I saw this great oped in the Tulsa World this morning. The article is by Hugh M. Robert and below. For those of us who represent injured Oklahomans in nursing home abuse cases, we realize the importance of getting insurance for Oklahoma nursing homes. This will create a greater degree of responsibility and allow injured Oklahomans to hold nursing homes liable for their neglect.
“A growing number of nursing homes in Oklahoma are not financially sound and cannot respond to legitimate claims when one of their residents is seriously injured or killed due to neglect or abuse. Often, the company that operates the nursing home and has the license is a shell corporation and has no assets, while another company owns the building and equipment. These nursing home operators also fail to carry liability insurance.
Most Oklahomans are shocked to hear that it’s not a requirement nursing homes carry some kind of insurance. This was the case of Mrs. Cleo Cloud. Her daughter, going through the already stressful decision to place her mother in a nursing home, didn’t think to look for financial solvency or insurance. After her mother was placed in a nursing home, she suffered a terribly painful injury due to the negligence of the home that left her with both her legs broken. Cloud, who endured much suffering and multiple surgeries due to the negligence of the nursing staff, was left with no remedy.
There are at least 56 uninsured homes with 6,621 beds, and the number is likely much higher, but since it is not currently required or reported, we have to rely on unofficial methods of collecting the data. This represents around 20 percent of the total beds in Oklahoma being uninsured; a state study last year speculated the number may be as high as 65 percent. We have asked the state Department of Health to conduct a survey and publish the results of homes not carrying insurance.
If nursing home residents are neglected or abused, they should have the ability to hold the home’s owners responsible. We require people who drive to carry insurance, why should nursing homes be any different? Forcing nursing home operators to show they are financially sound in order to have a license to take care of our elderly citizens just makes sense, especially with the growing elderly population. Most nursing home operators are for-profit companies; carrying liability insurance is a legitimate cost of doing business.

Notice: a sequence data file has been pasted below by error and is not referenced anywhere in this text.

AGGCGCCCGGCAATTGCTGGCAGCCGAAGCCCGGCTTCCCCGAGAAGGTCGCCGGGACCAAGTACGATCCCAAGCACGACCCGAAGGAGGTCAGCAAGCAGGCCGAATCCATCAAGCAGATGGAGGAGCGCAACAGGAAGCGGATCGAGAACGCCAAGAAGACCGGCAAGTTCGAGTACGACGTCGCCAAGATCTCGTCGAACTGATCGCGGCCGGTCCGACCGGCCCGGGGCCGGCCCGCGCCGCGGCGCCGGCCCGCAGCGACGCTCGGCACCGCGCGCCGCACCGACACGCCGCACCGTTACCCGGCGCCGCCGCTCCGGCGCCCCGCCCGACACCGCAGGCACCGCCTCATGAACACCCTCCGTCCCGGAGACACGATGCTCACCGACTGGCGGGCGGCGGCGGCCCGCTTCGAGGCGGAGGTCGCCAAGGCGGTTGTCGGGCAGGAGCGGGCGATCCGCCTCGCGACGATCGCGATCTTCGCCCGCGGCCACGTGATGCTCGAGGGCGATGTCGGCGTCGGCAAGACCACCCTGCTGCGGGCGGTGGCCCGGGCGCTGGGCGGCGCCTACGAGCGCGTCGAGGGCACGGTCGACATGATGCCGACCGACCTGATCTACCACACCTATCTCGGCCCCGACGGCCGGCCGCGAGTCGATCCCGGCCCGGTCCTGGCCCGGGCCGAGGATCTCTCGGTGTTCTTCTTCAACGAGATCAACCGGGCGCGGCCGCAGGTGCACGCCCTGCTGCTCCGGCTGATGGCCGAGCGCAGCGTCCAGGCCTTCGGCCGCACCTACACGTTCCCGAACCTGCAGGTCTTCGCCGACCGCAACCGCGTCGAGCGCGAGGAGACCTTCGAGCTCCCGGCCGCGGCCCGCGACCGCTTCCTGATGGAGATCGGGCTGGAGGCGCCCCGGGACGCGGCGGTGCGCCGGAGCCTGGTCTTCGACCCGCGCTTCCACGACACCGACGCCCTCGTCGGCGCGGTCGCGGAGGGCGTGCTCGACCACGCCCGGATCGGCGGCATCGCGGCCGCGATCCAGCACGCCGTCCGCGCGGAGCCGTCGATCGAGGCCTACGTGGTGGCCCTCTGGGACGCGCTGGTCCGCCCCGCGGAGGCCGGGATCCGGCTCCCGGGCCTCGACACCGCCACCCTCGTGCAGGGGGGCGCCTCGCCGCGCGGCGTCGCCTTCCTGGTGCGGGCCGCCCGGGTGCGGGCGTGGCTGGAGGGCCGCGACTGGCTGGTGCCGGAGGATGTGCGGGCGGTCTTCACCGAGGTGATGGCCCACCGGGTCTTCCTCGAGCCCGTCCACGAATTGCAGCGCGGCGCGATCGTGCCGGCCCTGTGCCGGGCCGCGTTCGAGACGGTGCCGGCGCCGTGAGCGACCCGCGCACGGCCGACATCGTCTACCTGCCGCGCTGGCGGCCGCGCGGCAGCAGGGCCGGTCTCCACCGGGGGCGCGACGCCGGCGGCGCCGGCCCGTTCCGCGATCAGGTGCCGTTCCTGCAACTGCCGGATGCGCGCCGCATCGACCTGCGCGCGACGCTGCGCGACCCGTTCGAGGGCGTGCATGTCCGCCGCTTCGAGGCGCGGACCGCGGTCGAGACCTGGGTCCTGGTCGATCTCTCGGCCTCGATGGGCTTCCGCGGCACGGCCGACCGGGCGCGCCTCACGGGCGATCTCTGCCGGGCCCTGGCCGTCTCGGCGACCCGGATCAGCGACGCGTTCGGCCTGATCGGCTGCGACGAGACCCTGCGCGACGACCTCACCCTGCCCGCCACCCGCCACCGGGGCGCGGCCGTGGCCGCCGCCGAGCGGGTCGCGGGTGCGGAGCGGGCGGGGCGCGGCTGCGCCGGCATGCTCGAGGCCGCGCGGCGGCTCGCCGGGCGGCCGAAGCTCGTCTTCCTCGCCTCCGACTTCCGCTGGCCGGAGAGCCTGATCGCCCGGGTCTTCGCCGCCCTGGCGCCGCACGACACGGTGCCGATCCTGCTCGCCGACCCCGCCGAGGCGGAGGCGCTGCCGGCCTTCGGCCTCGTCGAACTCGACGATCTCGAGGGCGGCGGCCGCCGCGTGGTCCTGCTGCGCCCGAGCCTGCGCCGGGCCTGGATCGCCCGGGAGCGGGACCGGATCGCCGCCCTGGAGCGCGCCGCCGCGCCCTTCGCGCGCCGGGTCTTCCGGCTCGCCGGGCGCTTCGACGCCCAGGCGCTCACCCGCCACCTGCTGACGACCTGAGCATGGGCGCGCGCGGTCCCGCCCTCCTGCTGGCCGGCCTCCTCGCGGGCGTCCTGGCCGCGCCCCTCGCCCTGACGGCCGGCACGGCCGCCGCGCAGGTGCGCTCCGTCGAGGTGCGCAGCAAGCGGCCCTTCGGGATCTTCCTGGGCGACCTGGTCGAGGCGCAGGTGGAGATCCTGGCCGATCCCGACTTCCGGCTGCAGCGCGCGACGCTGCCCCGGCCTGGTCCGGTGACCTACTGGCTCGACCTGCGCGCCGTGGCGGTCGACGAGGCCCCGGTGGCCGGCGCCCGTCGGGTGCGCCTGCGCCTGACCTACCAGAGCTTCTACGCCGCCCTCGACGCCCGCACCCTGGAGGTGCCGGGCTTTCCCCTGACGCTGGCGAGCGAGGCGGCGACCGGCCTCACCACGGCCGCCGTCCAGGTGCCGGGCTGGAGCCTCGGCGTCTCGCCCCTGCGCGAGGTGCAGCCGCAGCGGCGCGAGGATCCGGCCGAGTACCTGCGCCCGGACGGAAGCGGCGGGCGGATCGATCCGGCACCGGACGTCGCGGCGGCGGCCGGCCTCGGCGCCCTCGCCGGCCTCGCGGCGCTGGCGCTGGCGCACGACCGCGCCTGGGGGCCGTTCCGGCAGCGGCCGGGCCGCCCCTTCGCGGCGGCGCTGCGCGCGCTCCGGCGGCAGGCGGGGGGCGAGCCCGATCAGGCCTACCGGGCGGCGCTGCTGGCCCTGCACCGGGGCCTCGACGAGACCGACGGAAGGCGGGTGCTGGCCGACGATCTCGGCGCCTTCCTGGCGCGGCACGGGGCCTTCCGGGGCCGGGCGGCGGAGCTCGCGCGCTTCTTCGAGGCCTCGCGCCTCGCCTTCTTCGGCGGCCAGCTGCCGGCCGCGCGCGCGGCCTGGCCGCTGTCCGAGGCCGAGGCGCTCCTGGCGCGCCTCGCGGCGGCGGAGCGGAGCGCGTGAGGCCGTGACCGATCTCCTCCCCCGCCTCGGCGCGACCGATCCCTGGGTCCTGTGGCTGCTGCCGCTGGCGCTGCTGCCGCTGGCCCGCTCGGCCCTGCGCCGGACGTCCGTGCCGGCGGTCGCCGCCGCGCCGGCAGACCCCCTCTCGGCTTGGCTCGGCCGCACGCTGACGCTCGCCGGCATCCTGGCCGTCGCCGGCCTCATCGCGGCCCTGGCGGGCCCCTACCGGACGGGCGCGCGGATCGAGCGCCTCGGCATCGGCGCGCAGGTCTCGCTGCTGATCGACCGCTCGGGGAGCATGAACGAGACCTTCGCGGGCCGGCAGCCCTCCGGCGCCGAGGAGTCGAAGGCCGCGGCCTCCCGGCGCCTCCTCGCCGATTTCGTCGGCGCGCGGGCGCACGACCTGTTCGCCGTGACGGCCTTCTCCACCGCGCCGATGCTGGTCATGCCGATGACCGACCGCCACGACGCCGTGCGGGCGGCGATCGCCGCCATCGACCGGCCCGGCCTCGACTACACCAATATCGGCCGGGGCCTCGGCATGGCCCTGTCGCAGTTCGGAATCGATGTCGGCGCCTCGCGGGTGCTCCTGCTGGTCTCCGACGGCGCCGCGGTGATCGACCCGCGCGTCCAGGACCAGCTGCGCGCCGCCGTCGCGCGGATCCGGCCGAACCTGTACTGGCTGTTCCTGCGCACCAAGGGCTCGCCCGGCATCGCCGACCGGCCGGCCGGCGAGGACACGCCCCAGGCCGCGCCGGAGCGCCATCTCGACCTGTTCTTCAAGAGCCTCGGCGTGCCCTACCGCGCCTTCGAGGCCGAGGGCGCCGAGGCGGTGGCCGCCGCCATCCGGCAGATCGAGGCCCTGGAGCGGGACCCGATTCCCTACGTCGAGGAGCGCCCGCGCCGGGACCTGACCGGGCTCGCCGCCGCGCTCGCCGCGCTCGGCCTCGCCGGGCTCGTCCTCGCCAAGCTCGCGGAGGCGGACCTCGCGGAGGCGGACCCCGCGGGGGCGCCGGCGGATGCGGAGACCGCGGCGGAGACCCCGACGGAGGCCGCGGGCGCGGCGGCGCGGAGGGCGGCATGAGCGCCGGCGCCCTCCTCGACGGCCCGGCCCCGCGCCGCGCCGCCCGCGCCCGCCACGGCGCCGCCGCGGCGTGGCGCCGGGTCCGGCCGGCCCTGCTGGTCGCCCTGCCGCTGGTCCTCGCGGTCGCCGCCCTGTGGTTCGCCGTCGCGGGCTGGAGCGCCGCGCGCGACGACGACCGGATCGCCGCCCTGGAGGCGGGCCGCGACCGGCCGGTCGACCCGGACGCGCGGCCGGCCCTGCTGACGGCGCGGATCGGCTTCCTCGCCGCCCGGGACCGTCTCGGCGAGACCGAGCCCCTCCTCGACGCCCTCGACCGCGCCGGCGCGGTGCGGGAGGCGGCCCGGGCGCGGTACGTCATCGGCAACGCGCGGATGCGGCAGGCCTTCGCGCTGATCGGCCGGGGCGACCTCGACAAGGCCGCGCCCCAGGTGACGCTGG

It’s ironic that opponents of the requirement for nursing homes to carry insurance indicate the cost is too prohibitive and they have to choose between providing quality care for their residents or insurance. We believe they can and should do both.
While the same opponents believe the taxpayer should subsidize the cost to carry insurance, it is hard to imagine the taxpayer paying for the increased cost due to negligence or abuse of a nursing home. Nursing homes are generally for-profit and owners enjoy the profits — if neglect or abuse occurs in their nursing home, they should pay the cost, not the innocent patient or taxpayer.
We suspect there is a direct correlation between nursing homes operating in a financially irresponsible manner and the quality of care delivered to residents. If a nursing home knows it cannot be held responsible for neglect or abuse, what motivation does it have to offer a high standard of care?
Robert is executive director of the Oklahoma Center for Consumer and Patient Safety ( www.okccps.org).”